Marqaha's Guide to Harmonious Teaming

2 posts / 0 new
Last post
Truss Adams
Last seen: 1 year 2 weeks ago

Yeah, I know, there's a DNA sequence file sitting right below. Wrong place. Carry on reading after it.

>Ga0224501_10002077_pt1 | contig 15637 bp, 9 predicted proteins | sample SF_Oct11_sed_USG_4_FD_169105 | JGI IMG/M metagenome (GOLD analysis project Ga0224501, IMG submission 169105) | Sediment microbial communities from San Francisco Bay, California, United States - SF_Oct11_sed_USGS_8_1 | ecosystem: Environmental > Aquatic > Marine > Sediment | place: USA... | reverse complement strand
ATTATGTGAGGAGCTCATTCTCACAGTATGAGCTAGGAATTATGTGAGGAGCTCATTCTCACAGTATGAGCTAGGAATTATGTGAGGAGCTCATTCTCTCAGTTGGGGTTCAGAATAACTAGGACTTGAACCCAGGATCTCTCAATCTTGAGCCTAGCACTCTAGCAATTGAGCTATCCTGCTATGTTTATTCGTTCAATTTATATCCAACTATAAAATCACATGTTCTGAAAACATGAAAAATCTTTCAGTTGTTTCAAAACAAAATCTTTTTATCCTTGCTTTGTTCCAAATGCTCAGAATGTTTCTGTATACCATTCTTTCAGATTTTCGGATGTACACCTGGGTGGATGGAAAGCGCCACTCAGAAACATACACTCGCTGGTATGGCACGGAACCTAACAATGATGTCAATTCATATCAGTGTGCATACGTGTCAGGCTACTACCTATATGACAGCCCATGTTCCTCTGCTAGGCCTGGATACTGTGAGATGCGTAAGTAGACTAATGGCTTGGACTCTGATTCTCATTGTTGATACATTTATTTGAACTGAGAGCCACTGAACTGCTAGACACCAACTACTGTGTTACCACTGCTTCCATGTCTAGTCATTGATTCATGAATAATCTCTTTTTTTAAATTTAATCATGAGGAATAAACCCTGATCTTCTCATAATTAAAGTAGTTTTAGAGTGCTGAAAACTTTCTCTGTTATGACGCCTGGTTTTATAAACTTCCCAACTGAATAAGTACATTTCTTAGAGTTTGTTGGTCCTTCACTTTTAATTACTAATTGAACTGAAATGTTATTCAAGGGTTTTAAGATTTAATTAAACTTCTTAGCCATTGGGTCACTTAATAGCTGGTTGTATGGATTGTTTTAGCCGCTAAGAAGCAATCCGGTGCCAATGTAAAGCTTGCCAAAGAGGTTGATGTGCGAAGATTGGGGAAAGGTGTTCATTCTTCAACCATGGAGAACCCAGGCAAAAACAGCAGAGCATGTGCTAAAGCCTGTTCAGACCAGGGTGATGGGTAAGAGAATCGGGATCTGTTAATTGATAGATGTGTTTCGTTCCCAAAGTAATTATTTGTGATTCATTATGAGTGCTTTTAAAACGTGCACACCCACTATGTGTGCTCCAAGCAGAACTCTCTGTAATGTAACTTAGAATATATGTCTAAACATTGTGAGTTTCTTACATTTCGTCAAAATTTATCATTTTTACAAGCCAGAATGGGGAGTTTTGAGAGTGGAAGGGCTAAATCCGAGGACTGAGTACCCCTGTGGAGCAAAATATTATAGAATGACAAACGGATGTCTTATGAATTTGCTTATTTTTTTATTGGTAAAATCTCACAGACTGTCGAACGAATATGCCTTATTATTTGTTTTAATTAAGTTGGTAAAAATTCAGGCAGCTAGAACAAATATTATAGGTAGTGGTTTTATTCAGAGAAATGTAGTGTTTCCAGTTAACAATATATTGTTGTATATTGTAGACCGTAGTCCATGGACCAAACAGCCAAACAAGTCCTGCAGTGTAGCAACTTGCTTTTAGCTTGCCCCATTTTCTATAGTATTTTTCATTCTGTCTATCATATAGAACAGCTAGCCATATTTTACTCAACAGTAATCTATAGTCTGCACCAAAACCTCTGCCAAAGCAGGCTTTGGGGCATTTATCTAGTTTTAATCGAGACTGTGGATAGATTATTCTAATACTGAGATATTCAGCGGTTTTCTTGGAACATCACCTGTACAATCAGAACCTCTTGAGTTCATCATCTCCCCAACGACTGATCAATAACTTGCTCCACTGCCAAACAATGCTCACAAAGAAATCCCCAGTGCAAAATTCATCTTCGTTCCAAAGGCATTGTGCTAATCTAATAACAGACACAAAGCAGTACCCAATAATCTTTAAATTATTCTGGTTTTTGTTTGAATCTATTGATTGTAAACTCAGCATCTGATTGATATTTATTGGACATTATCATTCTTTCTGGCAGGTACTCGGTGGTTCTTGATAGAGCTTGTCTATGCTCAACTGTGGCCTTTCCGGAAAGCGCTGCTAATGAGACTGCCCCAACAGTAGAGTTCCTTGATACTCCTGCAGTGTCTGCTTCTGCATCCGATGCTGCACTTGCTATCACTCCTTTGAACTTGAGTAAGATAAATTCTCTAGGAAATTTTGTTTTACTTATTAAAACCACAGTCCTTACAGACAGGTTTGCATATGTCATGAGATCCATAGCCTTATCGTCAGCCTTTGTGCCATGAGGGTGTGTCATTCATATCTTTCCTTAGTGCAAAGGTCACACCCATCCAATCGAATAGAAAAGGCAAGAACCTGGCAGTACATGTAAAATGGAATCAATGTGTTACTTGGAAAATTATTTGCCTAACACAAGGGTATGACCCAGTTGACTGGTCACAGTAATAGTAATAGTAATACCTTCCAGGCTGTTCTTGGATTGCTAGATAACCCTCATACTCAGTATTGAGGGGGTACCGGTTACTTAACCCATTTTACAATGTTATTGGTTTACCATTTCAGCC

Joined: Nov 8 2011 - 10:32pm
Marqaha's Guide to Harmonious Teaming
Printer-friendly versionSend by emailPDF version
Frontpage News: